In Roman Polanski’s film of the stage hit, Mathieu Amalric and Emmanuelle Seigner are terrific as director and auditioning actress acting out Leopold von Sacher-Masoch’s classic text of dominance and submission.
Screened as part of NZIFF 2014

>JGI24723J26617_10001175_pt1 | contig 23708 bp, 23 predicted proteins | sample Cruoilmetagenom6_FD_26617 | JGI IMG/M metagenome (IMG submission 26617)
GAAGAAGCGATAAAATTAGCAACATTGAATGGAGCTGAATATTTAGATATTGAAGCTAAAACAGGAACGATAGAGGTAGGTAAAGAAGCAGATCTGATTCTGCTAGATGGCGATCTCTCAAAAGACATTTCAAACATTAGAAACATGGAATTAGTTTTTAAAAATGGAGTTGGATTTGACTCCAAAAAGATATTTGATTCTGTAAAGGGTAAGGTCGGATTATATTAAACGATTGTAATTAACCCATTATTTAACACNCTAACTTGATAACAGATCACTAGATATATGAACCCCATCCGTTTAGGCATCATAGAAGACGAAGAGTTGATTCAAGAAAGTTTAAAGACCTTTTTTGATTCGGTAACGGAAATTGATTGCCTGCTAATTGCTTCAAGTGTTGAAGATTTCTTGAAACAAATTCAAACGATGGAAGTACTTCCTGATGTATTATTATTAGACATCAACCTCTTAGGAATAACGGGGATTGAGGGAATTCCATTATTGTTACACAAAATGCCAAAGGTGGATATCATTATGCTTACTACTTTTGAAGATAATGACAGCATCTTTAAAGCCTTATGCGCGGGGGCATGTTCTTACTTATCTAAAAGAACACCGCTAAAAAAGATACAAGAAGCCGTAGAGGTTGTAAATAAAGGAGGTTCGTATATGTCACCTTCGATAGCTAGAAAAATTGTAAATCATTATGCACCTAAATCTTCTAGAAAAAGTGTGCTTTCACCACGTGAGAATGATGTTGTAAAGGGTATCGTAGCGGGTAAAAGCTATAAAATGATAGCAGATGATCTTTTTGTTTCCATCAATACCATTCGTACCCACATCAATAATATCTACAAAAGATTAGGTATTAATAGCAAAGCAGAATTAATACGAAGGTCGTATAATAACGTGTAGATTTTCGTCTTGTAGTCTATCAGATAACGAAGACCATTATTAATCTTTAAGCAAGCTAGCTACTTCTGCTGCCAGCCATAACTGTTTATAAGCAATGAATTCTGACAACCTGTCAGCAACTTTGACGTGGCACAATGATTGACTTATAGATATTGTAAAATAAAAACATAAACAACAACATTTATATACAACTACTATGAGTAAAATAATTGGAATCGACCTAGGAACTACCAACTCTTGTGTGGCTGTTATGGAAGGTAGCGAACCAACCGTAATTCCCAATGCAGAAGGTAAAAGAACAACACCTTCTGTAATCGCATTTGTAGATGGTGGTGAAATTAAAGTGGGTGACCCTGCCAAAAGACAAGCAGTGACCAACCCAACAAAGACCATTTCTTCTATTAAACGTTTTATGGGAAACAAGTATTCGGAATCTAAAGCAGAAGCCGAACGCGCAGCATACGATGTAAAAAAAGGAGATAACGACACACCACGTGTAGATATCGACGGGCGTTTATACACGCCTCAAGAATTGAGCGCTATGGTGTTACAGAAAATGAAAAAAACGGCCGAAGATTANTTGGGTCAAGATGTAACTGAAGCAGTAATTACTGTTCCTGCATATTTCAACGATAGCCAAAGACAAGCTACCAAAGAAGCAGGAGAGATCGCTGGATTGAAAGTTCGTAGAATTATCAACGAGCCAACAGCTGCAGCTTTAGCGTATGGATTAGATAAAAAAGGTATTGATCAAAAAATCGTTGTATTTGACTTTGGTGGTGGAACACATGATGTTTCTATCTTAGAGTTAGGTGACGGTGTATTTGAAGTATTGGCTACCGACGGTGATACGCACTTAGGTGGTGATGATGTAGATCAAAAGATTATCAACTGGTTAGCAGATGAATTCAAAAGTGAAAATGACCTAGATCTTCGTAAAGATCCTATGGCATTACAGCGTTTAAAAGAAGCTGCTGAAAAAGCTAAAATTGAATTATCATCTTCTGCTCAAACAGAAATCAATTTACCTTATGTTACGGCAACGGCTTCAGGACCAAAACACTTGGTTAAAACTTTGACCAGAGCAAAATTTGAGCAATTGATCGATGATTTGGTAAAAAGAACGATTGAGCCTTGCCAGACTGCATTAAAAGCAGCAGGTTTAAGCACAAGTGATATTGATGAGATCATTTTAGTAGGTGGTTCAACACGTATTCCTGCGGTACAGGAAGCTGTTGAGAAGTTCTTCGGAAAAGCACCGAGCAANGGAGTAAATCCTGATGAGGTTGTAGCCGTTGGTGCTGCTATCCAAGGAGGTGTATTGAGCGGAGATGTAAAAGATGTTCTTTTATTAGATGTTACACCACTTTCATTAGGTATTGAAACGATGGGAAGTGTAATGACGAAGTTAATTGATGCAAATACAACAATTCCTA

“Welcome to Roman Polanski’s hall of mirrors. David Ives’ play Venus in Fur is a two-hander, set in a theatre, about a director auditioning an actress for a play based on a novel – a tricksy, teasing story about dominance and submission. As if that wasn’t heady enough, Roman Polanski muddies the waters further. Not only does his film Venus in Fur stand on such sandy foundations, but he’s cast his own wife, Emmanuelle Seigner, as the actress, Vanda. His choice of Mathieu Amalric as the fledgling director, Thomas, with his dark hair flopped diagonally over his face and his jacket worn over t-shirt, surely nods towards a younger version of Polanski himself… Like a snowball gathering new meanings through its different incarnations, Polanski’s multi-layered version has one foot in the real world and one in the world of play-acting, art and literature. Both funny and strangely sensual, it begins with the air of a throwaway screwball comedy and ends up more weird and biting… As the actors move fluidly between various states, shedding one skin while assuming another, Polanski makes this subversive parlour game matter.” — Dave Calhoun, Time Out